Check out this page for more on basic color theory and combinations.
Building Your Color Palette
Like the Coca-Cola red, you will first want to decide on the core color of your brand. Plenty of brands have multiple colors that carry equal weight, but if you have one primary color, it can help with quicker and easier recognition across multiple channels, from a distance, or at a passing glance.
This brings up the challenge of reproducing color in different settings. The more your base color strays from common colors, the more difficult and/or expensive it may be to recreate. T-shirts only come in so many colors, and the inks your local screen printer has are likely limited as well. Same goes for balloons at the party store and the colors of vinyl for banners or signs. When you start to gather a couple colors you really like, check out things like the Gildan color chart or the samples at your local print shop. This should not be a huge limiting factor, as you will be able to use any color you want online and on printed items like brochures and fliers. However, it is something to keep in mind.
Once you have your iconic color, you can pair it with white and/or black like Coke does and call it a day. However, even Coke has secondary supporting colors. Here is where you will need to decide what principle(s) of color matching you want to shoot for. Do you want to go analogous or monochromatic to stay within one area? Do you want to explore complementary colors to get some pop like your favorite sports team? Perhaps you want to do a little of each.
My Color Palette
As an example, below is the color palette I use:
The middle color is what I consider to be my primary color. It is a shade of blue that is rich without being too bright. I will admit that it isn’t terribly unique, but I like it, and hey, a random blue worked for Zuckerberg! I added to it the two ends of the spectrum, but I didn’t go fully white or black. I chose an off-white that wouldn’t be so bright as a background for my website, and I chose a dark gray because it feels a little like a darker blue rather than a full black (fun fact, Uber’s primary color is a really dark blue that is meant to remind you of the metallic finish on a fancy black car). I then chose a light blue to create a monochromatic scheme. Finally, I needed an accent color specifically for my website to draw your eye and catch attention. So, I turned to various shades of oranges as they are complimentary to the blues. The one I settled on can be seen when you hover over links and on objects like the share button at the end of the article.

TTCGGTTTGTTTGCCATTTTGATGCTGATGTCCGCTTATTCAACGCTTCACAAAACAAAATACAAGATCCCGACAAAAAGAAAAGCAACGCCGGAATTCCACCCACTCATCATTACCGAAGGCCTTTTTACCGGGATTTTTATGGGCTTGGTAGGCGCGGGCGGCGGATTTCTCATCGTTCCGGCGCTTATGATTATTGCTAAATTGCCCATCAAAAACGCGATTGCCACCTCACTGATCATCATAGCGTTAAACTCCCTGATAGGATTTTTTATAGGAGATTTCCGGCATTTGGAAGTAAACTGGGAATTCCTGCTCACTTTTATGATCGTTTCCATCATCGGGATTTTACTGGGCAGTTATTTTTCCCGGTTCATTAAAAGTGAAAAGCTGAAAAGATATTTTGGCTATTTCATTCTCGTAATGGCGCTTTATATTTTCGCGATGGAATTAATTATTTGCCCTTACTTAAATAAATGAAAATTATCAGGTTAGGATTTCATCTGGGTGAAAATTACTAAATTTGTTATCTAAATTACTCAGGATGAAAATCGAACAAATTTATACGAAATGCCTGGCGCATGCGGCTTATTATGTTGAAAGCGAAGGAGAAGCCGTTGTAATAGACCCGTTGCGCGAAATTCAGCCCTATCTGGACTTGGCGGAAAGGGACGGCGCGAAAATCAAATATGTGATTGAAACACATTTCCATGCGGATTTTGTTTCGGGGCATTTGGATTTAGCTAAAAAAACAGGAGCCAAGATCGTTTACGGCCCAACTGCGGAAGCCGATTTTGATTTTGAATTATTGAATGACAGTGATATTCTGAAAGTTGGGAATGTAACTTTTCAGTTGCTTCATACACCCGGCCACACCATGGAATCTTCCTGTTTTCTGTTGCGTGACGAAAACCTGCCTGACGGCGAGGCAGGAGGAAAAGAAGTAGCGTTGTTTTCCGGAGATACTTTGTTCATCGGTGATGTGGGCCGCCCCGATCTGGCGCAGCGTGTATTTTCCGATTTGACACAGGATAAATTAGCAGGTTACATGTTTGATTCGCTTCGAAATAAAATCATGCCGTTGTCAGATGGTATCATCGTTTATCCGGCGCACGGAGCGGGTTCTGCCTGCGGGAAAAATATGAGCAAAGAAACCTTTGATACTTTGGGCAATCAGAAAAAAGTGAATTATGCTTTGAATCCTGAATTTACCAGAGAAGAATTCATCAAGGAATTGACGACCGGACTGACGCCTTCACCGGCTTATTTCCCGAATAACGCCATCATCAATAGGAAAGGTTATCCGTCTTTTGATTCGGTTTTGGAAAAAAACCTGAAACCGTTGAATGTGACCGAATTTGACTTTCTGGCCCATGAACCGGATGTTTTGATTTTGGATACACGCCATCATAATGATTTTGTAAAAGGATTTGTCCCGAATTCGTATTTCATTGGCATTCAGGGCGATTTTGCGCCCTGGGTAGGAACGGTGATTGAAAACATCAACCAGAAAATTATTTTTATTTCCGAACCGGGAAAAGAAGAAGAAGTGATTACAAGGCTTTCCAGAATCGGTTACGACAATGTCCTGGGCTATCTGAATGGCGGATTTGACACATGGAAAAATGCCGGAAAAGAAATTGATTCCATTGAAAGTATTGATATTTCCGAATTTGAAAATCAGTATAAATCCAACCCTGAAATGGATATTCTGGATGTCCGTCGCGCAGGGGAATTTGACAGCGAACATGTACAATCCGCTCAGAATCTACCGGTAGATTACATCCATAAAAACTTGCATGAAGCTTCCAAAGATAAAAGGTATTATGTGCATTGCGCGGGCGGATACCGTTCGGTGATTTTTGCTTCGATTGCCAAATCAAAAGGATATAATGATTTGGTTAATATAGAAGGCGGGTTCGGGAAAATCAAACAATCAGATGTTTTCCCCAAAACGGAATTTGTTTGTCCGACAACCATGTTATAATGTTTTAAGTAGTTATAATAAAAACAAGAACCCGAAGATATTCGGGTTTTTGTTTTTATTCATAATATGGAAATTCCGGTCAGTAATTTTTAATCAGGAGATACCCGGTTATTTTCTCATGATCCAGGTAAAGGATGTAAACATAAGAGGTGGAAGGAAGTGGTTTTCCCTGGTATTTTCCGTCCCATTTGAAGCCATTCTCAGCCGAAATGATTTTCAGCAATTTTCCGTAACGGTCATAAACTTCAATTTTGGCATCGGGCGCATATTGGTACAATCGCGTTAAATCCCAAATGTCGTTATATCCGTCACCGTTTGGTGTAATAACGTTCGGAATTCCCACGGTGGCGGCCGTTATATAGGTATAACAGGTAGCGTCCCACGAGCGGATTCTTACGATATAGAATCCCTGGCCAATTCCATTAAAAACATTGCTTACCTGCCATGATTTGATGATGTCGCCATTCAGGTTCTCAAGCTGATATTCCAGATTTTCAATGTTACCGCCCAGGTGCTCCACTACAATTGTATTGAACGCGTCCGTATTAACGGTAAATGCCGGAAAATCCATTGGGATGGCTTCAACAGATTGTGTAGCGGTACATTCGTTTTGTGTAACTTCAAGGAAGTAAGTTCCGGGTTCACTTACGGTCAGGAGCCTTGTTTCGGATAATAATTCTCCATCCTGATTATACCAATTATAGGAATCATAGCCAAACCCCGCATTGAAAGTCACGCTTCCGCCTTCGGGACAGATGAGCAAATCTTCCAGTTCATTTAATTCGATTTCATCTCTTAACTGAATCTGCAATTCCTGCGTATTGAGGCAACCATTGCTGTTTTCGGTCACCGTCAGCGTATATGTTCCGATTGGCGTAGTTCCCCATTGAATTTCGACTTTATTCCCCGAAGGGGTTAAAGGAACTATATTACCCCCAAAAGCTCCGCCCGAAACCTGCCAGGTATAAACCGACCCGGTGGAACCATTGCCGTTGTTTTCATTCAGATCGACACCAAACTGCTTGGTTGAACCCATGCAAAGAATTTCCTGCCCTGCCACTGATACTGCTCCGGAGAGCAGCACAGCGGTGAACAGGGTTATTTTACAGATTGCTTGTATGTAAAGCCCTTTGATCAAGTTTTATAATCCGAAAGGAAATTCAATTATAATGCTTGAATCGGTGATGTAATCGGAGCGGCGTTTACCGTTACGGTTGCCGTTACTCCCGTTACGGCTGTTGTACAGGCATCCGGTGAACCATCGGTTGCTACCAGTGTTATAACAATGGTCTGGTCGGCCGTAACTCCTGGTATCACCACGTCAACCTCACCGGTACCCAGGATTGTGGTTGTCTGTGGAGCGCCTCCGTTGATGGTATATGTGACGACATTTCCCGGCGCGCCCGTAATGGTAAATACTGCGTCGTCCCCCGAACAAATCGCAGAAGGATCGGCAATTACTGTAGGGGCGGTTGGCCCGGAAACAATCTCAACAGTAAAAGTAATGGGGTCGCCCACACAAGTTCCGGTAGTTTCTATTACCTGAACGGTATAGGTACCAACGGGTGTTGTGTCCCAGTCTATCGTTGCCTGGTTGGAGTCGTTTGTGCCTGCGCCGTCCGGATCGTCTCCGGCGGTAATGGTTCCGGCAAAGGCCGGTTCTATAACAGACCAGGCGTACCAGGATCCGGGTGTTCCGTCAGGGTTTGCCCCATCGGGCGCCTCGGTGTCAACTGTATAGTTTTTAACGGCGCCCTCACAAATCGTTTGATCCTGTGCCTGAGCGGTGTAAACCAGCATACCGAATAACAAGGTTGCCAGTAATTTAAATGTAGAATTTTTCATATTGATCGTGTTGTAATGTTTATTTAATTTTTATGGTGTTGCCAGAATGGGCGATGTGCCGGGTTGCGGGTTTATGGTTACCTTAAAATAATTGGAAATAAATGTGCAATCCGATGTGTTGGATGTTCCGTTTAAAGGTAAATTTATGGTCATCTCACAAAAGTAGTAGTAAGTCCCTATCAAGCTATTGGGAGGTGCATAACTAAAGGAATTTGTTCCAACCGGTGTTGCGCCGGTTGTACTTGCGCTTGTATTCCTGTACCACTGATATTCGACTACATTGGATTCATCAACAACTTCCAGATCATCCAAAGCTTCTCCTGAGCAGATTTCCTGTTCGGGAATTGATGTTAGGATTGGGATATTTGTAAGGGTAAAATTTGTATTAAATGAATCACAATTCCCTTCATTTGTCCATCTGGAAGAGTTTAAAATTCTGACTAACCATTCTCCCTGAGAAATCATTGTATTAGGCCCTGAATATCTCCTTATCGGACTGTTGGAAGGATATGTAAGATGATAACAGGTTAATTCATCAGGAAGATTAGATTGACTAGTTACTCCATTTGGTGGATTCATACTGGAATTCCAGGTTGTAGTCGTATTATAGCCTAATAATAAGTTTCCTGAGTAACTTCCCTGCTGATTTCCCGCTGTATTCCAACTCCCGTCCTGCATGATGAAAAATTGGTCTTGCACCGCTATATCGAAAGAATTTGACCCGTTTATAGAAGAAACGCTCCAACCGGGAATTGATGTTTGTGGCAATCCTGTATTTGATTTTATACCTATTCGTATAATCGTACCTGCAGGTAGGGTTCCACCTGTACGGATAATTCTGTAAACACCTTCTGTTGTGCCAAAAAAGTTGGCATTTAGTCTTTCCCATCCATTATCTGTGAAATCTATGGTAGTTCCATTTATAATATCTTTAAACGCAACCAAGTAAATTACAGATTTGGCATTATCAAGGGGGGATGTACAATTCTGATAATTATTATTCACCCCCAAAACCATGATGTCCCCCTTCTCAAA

Communicating the Colors
There are a couple different ways that colors information is displayed. You want to have all of this information for each of your colors so that they can be accurately reproduced.
RGB stands for red, green, and blue. These three colors are the primary colors of light, and thus it is the values you would use while designing for a computer or television screen. The RGB value for a color is a string of 3 numbers, which communicate a value for red, a value for green, and a value for blue. Those numbers can be anything between 0 and 255 for each one. So, for example, the United Methodist Church’s primary color is a red with RGB values of 228, 0, 43.
CMYK stands for cyan, magenta, yellow, and black. These are the four primary colors for printing with ink, and so you would use them while designing something that is going to be professionally printed. Like RGB, it is a string of numbers, but it has 4 values. They run between 0 and 100. So, the UMC red is 0, 93, 79, 0 in CMYK values.
The Hex color code uses the 16 hexadecimal values (0-9 and A-F) to communicate color information in a shorter space. This is how color information is coded for the web. It is most commonly a 6 character string of numbers and/or letters after a “#” symbol. The Hex code for UMC red is #E4002B.
Pantone, Inc., is a company that created its proprietary Pantone Matching System (PMS). This allows for very precise matching of colors across platforms, ensuring that, for example, Coke red is always Coke red. In fact, some companies have even trademarked their colors so that no one else can use their particular shade. This is unlikely to be a value that you will need and/or use on a regular basis. There are ways to convert your CMYK, RGB, or Hex color into its Pantone shade, but I won’t explain that here. The Pantone color for UMC red is 185 C.
Consistency is Key
I will reiterate what I have said in almost every part of the series so far: consistency is key. Brand recognition and familiarity can only come with repetition. So, use your colors. If you can use them in your building, even if it’s only an accent wall, do it. Use them on fliers, post cards, social media images, your website, your bulletin, your newsletter, t-shirts, banners, yard signs… Printing in color can be expensive sometimes, so think through where color can make the biggest impact and invest there. The goal, like with the Coke red, is for someone to see your church’s color and know that it’s your work.
The Adobe Color Wheel allows you to play around with combinations by dragging different spokes around the circle. You can input a primary color and then ask it to find matching colors based on the various color matching rules. In addition, you can click on the camera icon in the upper right, upload a photo, and it will create a color palette from the photo. This is especially helpful if you take a screen shot of a website or logo you really like and want to see the colors.
Adobe also has a library of user submitted color palettes for exploration and inspiration.
Coolers is a site that allows you to play with color palettes. You can lock in some colors and click to have it pull up new colors it thinks would go well with the ones locked in.
Color is a site that allows you to find colors by dragging your mouse around the page. Moving up and down, left and right, as well as scrolling up and down will all change facets of the color.
Flat UI Colors offers a limited number of colors, but they are popular right now in web and app design.
Creative Bloq posted this article with 28 different tools for helping pick and analyze colors.
Pinterest is also a great place for inspiration. Search “branding board” for examples.